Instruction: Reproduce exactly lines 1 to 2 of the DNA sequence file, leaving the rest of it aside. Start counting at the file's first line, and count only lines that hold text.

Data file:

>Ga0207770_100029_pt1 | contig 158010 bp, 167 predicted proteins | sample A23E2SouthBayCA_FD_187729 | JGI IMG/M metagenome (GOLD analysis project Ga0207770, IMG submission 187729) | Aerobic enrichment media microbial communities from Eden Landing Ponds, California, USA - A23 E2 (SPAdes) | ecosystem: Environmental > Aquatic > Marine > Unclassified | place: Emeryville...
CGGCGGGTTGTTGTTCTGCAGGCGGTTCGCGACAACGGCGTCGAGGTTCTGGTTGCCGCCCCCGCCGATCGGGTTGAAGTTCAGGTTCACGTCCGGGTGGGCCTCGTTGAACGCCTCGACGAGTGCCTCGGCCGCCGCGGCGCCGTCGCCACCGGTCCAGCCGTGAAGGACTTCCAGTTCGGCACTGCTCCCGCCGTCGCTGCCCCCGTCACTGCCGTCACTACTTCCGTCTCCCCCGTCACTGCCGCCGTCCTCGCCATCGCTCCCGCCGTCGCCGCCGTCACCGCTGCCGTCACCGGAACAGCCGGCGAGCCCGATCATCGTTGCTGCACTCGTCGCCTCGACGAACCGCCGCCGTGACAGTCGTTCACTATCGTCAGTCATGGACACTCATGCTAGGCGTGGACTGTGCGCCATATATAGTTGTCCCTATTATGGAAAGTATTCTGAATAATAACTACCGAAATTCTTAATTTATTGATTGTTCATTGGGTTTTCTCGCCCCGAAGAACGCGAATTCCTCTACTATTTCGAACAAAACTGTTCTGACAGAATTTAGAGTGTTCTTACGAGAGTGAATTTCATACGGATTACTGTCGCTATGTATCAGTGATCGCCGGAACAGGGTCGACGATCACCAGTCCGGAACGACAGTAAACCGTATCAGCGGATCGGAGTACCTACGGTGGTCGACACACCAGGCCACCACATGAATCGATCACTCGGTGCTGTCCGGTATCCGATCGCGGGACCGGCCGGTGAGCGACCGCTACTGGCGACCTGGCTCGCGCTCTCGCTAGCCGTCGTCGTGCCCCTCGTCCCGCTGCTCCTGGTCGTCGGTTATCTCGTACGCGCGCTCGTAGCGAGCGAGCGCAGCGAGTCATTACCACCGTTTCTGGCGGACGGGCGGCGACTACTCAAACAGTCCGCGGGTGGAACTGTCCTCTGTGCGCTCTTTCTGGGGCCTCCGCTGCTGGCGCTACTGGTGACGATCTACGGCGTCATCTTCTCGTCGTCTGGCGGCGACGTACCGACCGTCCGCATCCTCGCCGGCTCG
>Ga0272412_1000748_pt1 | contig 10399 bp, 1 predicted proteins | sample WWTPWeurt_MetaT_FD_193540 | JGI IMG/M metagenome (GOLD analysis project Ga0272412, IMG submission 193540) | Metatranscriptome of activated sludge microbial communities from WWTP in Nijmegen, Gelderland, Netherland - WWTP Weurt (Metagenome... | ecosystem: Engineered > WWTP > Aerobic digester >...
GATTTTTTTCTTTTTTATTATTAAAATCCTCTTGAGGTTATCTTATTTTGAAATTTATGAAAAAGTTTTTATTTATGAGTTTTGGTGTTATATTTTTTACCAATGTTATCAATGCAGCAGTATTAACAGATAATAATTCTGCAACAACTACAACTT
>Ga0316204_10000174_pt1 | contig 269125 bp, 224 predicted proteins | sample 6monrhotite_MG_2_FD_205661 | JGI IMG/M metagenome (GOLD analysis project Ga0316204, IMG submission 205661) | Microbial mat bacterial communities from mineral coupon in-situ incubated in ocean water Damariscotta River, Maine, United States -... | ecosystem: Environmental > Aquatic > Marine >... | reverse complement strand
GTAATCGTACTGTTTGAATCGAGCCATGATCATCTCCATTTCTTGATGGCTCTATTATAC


>Ga0207770_100029_pt1 | contig 158010 bp, 167 predicted proteins | sample A23E2SouthBayCA_FD_187729 | JGI IMG/M metagenome (GOLD analysis project Ga0207770, IMG submission 187729) | Aerobic enrichment media microbial communities from Eden Landing Ponds, California, USA - A23 E2 (SPAdes) | ecosystem: Environmental > Aquatic > Marine > Unclassified | place: Emeryville...
CGGCGGGTTGTTGTTCTGCAGGCGGTTCGCGACAACGGCGTCGAGGTTCTGGTTGCCGCCCCCGCCGATCGGGTTGAAGTTCAGGTTCACGTCCGGGTGGGCCTCGTTGAACGCCTCGACGAGTGCCTCGGCCGCCGCGGCGCCGTCGCCACCGGTCCAGCCGTGAAGGACTTCCAGTTCGGCACTGCTCCCGCCGTCGCTGCCCCCGTCACTGCCGTCACTACTTCCGTCTCCCCCGTCACTGCCGCCGTCCTCGCCATCGCTCCCGCCGTCGCCGCCGTCACCGCTGCCGTCACCGGAACAGCCGGCGAGCCCGATCATCGTTGCTGCACTCGTCGCCTCGACGAACCGCCGCCGTGACAGTCGTTCACTATCGTCAGTCATGGACACTCATGCTAGGCGTGGACTGTGCGCCATATATAGTTGTCCCTATTATGGAAAGTATTCTGAATAATAACTACCGAAATTCTTAATTTATTGATTGTTCATTGGGTTTTCTCGCCCCGAAGAACGCGAATTCCTCTACTATTTCGAACAAAACTGTTCTGACAGAATTTAGAGTGTTCTTACGAGAGTGAATTTCATACGGATTACTGTCGCTATGTATCAGTGATCGCCGGAACAGGGTCGACGATCACCAGTCCGGAACGACAGTAAACCGTATCAGCGGATCGGAGTACCTACGGTGGTCGACACACCAGGCCACCACATGAATCGATCACTCGGTGCTGTCCGGTATCCGATCGCGGGACCGGCCGGTGAGCGACCGCTACTGGCGACCTGGCTCGCGCTCTCGCTAGCCGTCGTCGTGCCCCTCGTCCCGCTGCTCCTGGTCGTCGGTTATCTCGTACGCGCGCTCGTAGCGAGCGAGCGCAGCGAGTCATTACCACCGTTTCTGGCGGACGGGCGGCGACTACTCAAACAGTCCGCGGGTGGAACTGTCCTCTGTGCGCTCTTTCTGGGGCCTCCGCTGCTGGCGCTACTGGTGACGATCTACGGCGTCATCTTCTCGTCGTCTGGCGGCGACGTACCGACCGTCCGCATCCTCGCCGGCTCG